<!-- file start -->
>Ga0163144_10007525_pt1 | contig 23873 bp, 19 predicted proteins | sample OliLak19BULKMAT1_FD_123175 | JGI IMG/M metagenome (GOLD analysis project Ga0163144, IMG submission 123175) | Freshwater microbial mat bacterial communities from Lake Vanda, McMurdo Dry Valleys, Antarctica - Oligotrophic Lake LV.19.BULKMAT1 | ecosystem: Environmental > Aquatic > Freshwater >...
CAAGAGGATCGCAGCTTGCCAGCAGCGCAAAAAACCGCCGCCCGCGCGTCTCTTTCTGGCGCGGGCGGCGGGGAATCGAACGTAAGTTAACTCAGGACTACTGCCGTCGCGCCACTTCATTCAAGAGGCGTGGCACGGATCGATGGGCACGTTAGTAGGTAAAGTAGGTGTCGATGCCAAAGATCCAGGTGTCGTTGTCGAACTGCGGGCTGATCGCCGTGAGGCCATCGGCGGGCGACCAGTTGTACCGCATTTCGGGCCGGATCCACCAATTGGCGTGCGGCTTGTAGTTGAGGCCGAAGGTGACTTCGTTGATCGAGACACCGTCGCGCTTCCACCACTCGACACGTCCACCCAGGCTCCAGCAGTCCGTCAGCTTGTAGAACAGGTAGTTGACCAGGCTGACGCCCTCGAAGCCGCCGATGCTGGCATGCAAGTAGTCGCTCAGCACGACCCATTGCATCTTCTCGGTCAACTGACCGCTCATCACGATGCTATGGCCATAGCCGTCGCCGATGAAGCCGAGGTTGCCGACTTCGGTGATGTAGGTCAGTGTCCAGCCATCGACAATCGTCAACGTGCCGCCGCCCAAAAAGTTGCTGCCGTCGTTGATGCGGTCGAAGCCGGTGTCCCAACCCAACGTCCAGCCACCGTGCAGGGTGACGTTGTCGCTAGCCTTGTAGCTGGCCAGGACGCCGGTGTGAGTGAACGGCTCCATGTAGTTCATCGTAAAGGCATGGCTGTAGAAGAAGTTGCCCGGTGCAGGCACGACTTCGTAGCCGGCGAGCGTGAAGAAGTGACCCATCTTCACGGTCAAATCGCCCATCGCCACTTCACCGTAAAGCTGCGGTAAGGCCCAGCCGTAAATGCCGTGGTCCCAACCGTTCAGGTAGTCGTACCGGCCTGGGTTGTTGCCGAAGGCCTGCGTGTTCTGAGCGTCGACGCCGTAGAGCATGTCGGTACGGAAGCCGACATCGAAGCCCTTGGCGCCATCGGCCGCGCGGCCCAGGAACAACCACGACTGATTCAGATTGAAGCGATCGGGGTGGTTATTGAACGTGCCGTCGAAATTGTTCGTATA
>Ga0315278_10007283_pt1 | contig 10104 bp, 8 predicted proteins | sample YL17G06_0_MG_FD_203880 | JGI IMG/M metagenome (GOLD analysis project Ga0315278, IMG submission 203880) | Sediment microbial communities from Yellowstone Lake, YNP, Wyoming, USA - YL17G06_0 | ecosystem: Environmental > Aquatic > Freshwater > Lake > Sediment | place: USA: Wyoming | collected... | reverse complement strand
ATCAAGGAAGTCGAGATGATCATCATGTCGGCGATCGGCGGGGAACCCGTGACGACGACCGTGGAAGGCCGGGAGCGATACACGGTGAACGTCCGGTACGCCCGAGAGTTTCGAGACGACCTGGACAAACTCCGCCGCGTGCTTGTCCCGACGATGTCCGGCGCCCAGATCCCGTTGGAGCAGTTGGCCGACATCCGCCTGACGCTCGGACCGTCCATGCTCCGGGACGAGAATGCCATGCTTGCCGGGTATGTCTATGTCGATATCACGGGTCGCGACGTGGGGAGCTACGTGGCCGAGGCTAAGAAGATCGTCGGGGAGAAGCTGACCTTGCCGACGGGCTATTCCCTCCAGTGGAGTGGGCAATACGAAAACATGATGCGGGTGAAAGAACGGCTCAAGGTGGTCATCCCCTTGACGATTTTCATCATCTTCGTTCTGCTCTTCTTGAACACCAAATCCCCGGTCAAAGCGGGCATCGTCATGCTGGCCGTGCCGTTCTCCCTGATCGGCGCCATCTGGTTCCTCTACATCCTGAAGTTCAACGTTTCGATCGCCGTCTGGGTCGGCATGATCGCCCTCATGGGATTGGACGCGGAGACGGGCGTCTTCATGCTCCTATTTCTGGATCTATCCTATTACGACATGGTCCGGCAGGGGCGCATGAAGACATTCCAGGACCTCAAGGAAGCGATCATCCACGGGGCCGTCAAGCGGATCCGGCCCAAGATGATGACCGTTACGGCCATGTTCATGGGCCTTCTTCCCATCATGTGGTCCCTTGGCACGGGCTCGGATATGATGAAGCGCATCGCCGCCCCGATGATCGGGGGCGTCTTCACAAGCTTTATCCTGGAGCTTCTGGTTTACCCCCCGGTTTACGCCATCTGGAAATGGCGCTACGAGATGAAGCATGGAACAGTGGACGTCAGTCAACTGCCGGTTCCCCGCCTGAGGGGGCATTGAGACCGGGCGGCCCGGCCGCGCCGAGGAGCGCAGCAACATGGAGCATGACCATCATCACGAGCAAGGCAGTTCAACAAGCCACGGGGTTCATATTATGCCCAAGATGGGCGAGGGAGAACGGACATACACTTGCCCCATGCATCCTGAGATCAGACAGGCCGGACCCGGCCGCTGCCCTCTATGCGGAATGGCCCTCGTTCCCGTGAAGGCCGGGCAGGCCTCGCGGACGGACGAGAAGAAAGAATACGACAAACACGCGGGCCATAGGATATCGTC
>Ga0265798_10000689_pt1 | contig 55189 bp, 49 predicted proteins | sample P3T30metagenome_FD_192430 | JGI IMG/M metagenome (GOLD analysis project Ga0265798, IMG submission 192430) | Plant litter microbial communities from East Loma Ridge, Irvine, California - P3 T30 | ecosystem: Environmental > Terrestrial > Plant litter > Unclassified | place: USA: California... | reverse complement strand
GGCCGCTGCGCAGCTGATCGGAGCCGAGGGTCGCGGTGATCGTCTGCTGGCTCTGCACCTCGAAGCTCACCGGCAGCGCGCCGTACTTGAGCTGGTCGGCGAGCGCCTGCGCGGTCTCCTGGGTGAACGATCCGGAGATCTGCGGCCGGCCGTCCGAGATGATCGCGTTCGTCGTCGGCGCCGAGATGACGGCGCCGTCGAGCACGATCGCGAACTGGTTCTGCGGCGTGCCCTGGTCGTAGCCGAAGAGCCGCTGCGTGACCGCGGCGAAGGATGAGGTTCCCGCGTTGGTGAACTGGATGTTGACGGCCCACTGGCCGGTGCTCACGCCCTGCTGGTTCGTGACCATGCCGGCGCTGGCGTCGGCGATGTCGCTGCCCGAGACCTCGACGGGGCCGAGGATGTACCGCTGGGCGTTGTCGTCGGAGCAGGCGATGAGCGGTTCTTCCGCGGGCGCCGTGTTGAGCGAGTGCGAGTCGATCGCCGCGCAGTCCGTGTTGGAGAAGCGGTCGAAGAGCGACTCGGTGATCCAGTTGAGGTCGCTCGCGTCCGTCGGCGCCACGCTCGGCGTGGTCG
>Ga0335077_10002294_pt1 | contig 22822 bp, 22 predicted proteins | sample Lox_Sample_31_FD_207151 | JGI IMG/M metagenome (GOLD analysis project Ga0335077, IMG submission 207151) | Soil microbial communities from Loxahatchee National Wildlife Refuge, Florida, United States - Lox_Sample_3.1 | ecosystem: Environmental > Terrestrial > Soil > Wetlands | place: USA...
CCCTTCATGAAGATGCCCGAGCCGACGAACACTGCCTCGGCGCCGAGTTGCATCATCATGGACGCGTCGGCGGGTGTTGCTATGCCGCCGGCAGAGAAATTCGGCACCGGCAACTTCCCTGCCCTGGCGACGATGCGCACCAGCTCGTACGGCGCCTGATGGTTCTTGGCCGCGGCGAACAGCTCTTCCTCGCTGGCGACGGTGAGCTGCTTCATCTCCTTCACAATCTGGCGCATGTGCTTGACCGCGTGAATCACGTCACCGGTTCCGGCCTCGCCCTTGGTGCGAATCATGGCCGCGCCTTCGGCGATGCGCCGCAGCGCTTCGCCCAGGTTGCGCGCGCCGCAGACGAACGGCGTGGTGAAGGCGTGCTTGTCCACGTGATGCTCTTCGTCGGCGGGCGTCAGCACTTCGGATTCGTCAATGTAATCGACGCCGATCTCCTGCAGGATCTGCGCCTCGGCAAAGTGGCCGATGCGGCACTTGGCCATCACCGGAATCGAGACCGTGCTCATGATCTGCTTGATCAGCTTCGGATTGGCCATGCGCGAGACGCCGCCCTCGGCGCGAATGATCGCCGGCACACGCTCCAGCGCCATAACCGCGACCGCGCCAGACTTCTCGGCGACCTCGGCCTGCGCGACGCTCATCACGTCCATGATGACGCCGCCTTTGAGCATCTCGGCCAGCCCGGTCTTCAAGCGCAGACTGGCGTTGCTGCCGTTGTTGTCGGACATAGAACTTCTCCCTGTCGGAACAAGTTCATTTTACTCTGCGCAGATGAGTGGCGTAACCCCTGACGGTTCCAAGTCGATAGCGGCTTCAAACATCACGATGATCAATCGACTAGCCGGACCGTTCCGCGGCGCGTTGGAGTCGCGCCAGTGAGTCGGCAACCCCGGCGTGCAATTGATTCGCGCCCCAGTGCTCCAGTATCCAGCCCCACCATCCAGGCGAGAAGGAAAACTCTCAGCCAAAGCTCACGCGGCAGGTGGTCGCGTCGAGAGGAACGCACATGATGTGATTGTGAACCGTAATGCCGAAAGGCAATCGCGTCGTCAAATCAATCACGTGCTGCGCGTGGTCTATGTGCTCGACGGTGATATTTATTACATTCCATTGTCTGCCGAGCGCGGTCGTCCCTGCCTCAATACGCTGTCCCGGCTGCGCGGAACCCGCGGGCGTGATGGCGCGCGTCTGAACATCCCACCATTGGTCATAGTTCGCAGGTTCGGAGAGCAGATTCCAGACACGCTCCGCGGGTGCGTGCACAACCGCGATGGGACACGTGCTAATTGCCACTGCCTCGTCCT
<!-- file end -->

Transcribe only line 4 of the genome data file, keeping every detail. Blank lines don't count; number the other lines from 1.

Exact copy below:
ATCAAGGAAGTCGAGATGATCATCATGTCGGCGATCGGCGGGGAACCCGTGACGACGACCGTGGAAGGCCGGGAGCGATACACGGTGAACGTCCGGTACGCCCGAGAGTTTCGAGACGACCTGGACAAACTCCGCCGCGTGCTTGTCCCGACGATGTCCGGCGCCCAGATCCCGTTGGAGCAGTTGGCCGACATCCGCCTGACGCTCGGACCGTCCATGCTCCGGGACGAGAATGCCATGCTTGCCGGGTATGTCTATGTCGATATCACGGGTCGCGACGTGGGGAGCTACGTGGCCGAGGCTAAGAAGATCGTCGGGGAGAAGCTGACCTTGCCGACGGGCTATTCCCTCCAGTGGAGTGGGCAATACGAAAACATGATGCGGGTGAAAGAACGGCTCAAGGTGGTCATCCCCTTGACGATTTTCATCATCTTCGTTCTGCTCTTCTTGAACACCAAATCCCCGGTCAAAGCGGGCATCGTCATGCTGGCCGTGCCGTTCTCCCTGATCGGCGCCATCTGGTTCCTCTACATCCTGAAGTTCAACGTTTCGATCGCCGTCTGGGTCGGCATGATCGCCCTCATGGGATTGGACGCGGAGACGGGCGTCTTCATGCTCCTATTTCTGGATCTATCCTATTACGACATGGTCCGGCAGGGGCGCATGAAGACATTCCAGGACCTCAAGGAAGCGATCATCCACGGGGCCGTCAAGCGGATCCGGCCCAAGATGATGACCGTTACGGCCATGTTCATGGGCCTTCTTCCCATCATGTGGTCCCTTGGCACGGGCTCGGATATGATGAAGCGCATCGCCGCCCCGATGATCGGGGGCGTCTTCACAAGCTTTATCCTGGAGCTTCTGGTTTACCCCCCGGTTTACGCCATCTGGAAATGGCGCTACGAGATGAAGCATGGAACAGTGGACGTCAGTCAACTGCCGGTTCCCCGCCTGAGGGGGCATTGAGACCGGGCGGCCCGGCCGCGCCGAGGAGCGCAGCAACATGGAGCATGACCATCATCACGAGCAAGGCAGTTCAACAAGCCACGGGGTTCATATTATGCCCAAGATGGGCGAGGGAGAACGGACATACACTTGCCCCATGCATCCTGAGATCAGACAGGCCGGACCCGGCCGCTGCCCTCTATGCGGAATGGCCCTCGTTCCCGTGAAGGCCGGGCAGGCCTCGCGGACGGACGAGAAGAAAGAATACGACAAACACGCGGGCCATAGGATATCGTC